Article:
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Abu Dhabi, UAESaturday 23 June 2018

UK charity removed over links to ultra-leftist Turkish terror group

The Anatolia People’s Cultural Centre was found to have a shrine on display at its premises in north east London dedicated to fighters from the DHKP-C

Turkish special police officers patrol the Sultanbeyli district of Istanbul on August 10, 2015 after twin attacks on the US consulate and a police station by militants from the DHKP-C. Ozan Kose/ AFP
Turkish special police officers patrol the Sultanbeyli district of Istanbul on August 10, 2015 after twin attacks on the US consulate and a police station by militants from the DHKP-C. Ozan Kose/ AFP

The UK’s charity regulator has removed the Anatolia People’s Cultural Centre from its register and disqualified its trustees following an investigation into the organisation’s links to a Turkish terrorist organisation.

The findings of the statutory inquiry, published on Thursday, found that the London-based charity had images and items connected to the Revolutionary Peoples’ Liberation Party/Front (DHKP-C) on display at its premises.

Ultra-leftist group the DHKP-C is an outlawed organisation, which aims to establish a Marxist-Leninist regime in Turkey through violent means. The group is responsible for a suicide bombing at the US embassy in Ankara in 2013, which left a security guard dead and injured three others.

Anti-terror officers raided the centre in Walthamstow, north east London, in 2016 and found incriminating material including a shrine to two DHKP-C fighters who were responsible for the kidnapping and killing of a Turkish state prosecutor. Copies of a photograph of one of the attackers holding a gun to the prosecutor’s head were also found.

Police said the shrine as well as the images displayed were visible to members of the public from the street.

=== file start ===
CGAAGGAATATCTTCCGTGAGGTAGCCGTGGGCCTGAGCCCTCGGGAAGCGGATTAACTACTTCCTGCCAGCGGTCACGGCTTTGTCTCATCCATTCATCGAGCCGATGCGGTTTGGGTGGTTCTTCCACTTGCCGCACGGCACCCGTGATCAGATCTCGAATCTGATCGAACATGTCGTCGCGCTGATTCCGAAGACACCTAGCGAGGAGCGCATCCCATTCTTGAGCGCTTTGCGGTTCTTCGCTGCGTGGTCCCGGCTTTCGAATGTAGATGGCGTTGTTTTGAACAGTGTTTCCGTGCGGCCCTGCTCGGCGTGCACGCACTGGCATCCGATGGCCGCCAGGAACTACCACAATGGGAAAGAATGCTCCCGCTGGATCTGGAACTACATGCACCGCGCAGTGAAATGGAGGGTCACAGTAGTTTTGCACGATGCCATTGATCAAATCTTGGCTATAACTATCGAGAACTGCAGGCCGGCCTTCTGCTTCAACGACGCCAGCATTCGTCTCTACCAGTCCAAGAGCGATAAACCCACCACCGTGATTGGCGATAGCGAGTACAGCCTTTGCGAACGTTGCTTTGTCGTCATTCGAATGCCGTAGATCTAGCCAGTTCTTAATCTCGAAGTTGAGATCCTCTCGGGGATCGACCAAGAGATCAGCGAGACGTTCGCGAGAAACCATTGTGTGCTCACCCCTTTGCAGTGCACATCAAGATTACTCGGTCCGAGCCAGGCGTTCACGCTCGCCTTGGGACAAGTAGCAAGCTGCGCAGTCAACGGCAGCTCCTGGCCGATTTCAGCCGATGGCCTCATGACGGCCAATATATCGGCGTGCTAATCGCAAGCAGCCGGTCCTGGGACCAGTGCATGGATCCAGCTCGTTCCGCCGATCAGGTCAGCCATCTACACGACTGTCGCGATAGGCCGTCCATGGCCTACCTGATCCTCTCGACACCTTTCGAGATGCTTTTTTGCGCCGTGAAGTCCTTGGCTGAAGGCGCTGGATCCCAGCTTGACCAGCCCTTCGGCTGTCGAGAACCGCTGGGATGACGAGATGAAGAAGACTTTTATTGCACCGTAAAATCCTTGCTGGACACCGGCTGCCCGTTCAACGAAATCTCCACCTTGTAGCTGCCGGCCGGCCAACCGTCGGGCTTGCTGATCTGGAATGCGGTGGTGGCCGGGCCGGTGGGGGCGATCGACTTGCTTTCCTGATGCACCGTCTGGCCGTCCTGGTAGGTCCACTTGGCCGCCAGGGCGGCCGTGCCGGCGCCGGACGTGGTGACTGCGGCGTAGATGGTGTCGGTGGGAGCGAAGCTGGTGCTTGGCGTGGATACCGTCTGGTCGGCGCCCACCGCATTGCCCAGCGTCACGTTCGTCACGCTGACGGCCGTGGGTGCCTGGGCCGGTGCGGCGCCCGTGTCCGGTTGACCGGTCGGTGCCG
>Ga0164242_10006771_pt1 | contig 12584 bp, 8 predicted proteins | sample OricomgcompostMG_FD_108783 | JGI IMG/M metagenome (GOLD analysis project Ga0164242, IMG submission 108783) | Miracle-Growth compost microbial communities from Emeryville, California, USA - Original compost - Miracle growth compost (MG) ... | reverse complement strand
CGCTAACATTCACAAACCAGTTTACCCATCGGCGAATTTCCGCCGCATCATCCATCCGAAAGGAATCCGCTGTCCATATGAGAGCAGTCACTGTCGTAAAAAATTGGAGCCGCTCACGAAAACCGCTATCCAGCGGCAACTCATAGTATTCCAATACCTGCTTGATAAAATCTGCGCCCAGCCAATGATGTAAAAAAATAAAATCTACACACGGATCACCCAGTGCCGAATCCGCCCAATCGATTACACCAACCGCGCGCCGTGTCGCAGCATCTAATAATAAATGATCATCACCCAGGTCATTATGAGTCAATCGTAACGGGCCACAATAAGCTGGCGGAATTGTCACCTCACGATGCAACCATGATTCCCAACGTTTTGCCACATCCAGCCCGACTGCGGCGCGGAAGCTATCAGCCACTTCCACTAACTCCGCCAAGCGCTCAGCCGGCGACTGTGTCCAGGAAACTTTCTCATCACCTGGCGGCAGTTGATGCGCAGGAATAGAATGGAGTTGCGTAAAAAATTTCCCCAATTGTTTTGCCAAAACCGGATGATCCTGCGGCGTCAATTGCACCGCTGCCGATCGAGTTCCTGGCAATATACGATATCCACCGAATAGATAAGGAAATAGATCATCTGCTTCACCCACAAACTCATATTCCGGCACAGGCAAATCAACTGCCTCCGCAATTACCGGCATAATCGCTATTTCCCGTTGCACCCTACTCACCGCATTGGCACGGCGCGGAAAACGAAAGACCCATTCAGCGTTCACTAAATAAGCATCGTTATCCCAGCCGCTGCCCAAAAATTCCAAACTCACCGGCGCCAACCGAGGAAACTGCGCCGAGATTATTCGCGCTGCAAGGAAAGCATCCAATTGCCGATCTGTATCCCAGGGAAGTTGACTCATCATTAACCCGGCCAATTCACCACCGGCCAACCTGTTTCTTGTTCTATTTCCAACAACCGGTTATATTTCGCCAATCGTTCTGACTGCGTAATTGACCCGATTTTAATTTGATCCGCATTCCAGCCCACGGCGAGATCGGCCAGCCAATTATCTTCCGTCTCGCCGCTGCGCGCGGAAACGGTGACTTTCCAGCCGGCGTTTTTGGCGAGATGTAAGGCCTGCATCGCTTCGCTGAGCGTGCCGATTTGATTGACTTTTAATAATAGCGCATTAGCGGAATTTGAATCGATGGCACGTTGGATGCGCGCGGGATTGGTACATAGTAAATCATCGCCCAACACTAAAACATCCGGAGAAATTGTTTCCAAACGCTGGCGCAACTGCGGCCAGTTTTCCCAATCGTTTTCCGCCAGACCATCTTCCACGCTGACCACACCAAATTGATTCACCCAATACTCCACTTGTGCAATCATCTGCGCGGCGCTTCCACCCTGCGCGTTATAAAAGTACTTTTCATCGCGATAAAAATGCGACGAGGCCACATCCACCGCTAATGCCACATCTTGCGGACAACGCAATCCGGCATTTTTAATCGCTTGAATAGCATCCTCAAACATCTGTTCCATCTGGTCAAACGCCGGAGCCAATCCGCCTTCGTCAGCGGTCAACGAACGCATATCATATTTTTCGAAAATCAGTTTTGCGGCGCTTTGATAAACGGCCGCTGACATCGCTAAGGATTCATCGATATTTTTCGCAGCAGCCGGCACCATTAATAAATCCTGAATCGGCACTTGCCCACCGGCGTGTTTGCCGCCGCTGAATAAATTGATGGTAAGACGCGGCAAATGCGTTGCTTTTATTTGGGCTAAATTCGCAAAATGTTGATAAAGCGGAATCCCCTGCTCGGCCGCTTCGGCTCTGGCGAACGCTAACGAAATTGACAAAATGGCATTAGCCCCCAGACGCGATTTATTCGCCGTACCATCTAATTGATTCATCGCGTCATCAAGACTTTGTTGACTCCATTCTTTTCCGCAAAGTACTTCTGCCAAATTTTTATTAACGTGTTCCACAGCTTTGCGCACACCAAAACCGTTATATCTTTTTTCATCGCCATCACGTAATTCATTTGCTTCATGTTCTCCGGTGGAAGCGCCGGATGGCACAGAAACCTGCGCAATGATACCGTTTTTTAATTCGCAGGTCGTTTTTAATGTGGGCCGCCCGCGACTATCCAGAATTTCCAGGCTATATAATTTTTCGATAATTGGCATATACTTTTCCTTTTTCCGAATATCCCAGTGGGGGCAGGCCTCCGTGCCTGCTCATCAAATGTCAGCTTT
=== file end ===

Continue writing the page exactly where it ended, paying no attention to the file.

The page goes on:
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One of the charity’s trustees, Ayfer Yildiz was tried for two counts of disseminating of terrorist publications but was found not guilty in May 2017.

A subsequent inquiry, which opened in June 2017, concluded that the material found at the premises “would lead an ordinary member of the public to infer that the charity supported what was displayed at the premises and endorsed acts of terrorism and/or extremism”.

The Charity Commission’s inquiry found that the trustees of the Anatolia People’s Cultural Centre failed to prevent the display of images and comply with the regulator during the investigation into the management and administration charity. The former trustees have been disqualified from being a trustee of any other charity.

“The association of any charity with terrorism and/or extremism is wholly unacceptable. The role of charity trustees is to protect their charities from abuse of this kind and the trustees’ failure to do this or to cooperate with the regulator is evidence that they are unfit to act as charity trustees,” said Michelle Russell, the Charity Commission’s Director of Investigations, Monitoring, and Enforcement.

“As was the case here, we work closely with the police and other authorities to tackle the threats that terrorism and extremism pose to charities, their beneficiaries and their work.”

The Anatolia People’s Cultural Centre was registered with the charity commissioner in 2005 as a poverty and education organisation.